size does matter

In this case, we’re talking about knitting needles and yarn weight.  [Sorry folks if I lead you to believe this was going to be a dirty post.  🙂 ]   Back in the day when I worked at a craft store, I taught a few people how to knit (and a couple of my coworkers at my current job over the past couple of years too, come to think of it).  One of the key things to explain to someone who is new to knitting is the importance of using the same type of yarn that a specific pattern calls for.  Of course, there are other terms such as gauge and tension (here I go with the nerdy-knit-talk) but that’s a whole different discussion.

The other day I went online searching for a cute and relatively easy baby sock pattern.  I came across this one and decided to try it because it was from the top down, it didn’t have any tricky stitches I didn’t already know how to do, and I loved the texture of the ribbing in the final product.  For those of you knitters/crafters out there who know me and my fondness for Debbie Bliss cashmerino yarn, you will probably not be shocked to find out that that’s the first ball of yarn I reached for to make my first pair of these cute socks instead of a ball of fingerling weight yarn that the pattern called for.  And for those of you who were my past students, you’ll remember that it’s the yarn label that tells you which size needles to use, right?  In this case, I used size 8 double pointeds and decided to make the newborn size in the pattern.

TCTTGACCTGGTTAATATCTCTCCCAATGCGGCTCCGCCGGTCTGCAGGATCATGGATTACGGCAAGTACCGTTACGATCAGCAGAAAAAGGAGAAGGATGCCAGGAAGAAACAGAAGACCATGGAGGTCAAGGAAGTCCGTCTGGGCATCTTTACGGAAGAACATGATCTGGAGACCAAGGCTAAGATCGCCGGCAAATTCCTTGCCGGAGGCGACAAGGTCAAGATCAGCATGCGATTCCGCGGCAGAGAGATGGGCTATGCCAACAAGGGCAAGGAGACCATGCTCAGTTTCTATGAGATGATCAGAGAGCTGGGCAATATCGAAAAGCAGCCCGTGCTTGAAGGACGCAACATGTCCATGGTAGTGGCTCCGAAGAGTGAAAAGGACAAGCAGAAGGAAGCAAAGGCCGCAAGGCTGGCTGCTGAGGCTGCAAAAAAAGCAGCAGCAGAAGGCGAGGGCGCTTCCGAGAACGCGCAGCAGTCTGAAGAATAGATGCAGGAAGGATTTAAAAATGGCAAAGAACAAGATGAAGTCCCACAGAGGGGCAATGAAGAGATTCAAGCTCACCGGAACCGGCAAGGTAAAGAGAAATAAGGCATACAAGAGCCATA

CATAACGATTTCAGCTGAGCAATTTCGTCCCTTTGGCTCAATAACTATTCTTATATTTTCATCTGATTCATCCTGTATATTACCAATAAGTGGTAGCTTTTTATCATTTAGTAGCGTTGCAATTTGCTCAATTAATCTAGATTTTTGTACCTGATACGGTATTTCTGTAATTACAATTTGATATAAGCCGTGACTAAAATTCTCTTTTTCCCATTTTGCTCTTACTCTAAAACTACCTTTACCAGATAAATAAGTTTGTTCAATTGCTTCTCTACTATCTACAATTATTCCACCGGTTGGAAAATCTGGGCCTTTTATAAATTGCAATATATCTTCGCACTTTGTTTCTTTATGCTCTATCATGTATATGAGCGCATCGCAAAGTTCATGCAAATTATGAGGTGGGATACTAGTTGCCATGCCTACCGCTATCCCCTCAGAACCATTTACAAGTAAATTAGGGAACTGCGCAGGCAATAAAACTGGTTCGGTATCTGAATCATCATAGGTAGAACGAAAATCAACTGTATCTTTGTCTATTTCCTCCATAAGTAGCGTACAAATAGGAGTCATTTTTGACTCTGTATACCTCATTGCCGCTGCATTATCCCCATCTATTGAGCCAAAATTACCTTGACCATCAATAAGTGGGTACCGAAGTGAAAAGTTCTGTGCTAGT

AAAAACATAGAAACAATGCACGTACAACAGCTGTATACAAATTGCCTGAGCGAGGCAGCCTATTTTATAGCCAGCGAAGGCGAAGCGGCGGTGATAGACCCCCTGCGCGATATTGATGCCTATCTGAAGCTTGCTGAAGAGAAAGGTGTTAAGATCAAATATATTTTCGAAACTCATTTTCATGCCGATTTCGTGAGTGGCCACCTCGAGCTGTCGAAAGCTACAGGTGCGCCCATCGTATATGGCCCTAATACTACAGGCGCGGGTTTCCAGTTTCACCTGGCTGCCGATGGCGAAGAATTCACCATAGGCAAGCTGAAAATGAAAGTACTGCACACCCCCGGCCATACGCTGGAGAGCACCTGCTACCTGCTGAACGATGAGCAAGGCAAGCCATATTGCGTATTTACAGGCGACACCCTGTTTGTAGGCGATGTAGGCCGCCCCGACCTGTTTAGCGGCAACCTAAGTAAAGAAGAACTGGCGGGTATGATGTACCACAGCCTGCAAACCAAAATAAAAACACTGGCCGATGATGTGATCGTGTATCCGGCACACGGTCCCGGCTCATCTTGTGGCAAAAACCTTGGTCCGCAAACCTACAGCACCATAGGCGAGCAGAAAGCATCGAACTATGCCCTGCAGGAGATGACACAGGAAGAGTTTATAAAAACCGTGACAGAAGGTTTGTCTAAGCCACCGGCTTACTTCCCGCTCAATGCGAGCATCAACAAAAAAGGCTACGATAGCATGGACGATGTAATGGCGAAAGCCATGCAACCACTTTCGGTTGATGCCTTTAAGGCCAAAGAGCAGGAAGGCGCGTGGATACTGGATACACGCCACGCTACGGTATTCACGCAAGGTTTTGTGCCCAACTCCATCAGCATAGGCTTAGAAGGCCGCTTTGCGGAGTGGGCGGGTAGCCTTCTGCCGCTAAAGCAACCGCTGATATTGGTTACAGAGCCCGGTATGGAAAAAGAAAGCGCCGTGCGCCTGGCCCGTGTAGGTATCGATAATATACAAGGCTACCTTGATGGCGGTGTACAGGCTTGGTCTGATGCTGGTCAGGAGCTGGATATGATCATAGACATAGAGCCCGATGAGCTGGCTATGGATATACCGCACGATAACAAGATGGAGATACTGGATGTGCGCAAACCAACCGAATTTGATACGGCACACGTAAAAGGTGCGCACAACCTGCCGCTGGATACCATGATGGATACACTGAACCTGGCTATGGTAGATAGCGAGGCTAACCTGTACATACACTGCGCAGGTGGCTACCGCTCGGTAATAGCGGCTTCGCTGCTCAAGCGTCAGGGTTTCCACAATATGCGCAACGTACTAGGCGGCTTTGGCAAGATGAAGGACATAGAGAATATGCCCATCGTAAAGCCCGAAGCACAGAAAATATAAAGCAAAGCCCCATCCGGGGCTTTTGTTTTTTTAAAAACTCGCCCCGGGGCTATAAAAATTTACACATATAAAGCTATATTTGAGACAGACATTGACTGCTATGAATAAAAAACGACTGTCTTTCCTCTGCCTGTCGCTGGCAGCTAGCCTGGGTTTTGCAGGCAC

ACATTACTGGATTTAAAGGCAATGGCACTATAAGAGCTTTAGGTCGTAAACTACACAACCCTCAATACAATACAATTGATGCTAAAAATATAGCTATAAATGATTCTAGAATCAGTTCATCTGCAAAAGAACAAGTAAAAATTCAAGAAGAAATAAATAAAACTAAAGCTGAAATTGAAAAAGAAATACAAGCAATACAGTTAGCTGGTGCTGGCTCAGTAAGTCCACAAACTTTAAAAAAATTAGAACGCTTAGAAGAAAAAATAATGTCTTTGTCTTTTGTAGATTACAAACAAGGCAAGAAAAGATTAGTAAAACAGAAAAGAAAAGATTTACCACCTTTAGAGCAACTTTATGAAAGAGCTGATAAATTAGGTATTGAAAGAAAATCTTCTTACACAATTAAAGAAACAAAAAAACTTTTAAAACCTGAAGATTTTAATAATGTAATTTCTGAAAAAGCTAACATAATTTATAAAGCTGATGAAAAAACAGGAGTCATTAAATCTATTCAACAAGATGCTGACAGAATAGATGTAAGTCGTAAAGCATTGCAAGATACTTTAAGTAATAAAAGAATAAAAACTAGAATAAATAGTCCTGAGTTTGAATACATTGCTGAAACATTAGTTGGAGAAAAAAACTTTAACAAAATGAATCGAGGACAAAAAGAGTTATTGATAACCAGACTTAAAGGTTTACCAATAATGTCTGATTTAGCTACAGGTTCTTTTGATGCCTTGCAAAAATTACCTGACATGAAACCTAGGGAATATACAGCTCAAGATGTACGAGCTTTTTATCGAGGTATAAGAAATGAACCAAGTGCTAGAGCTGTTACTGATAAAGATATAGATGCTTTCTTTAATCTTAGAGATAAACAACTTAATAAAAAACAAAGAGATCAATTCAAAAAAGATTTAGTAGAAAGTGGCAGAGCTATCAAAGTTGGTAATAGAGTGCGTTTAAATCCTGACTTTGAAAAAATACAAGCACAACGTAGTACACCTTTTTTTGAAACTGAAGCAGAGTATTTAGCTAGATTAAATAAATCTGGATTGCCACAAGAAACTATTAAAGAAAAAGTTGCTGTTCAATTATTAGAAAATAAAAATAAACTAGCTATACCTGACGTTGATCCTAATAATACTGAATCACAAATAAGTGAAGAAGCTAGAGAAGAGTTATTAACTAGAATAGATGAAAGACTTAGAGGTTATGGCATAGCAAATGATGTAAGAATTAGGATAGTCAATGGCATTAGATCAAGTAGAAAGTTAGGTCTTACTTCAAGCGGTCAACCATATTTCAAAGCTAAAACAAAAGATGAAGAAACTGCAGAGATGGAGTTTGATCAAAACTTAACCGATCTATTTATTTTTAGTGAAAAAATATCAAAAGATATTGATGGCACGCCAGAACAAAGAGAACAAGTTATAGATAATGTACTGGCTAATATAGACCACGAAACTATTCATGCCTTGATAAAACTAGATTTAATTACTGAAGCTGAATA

I don’t think this is a good idea if you really wanted newborn sized socks.  Unless your newborn is born the size of a 3-year-old.  Then maybe.

Was the pattern easy?  Yes, very.  Did I like how it turned out in the end?  Yes.  Was it the size I was looking for?  Nope.

So I decided to grab some scrap Koigu yarn I had from making my first pair of socks (yikes! 2 years ago!) and tried making the sock again.  This time, the result was much better (as you can see by the middle sock in the photo above) and closer to what a real newborn size sock should be.

Lesson learned?  Using a “worsted” weight yarn on a pattern that calls for “fingerling” or “sport” sized yarn is going to yield very different results since you need a larger sized needle for the heavier yarn.  Knowing this, however, I might try this pattern with some bulky yarn that I have with bigger needles to make myself a pair of these socks since it’s a nice easy pattern to work with.

And don’t worry, I will make the mate for the gray one so that our little girl will have something to look forward to wearing in a couple of years from now!

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3 thoughts on “size does matter

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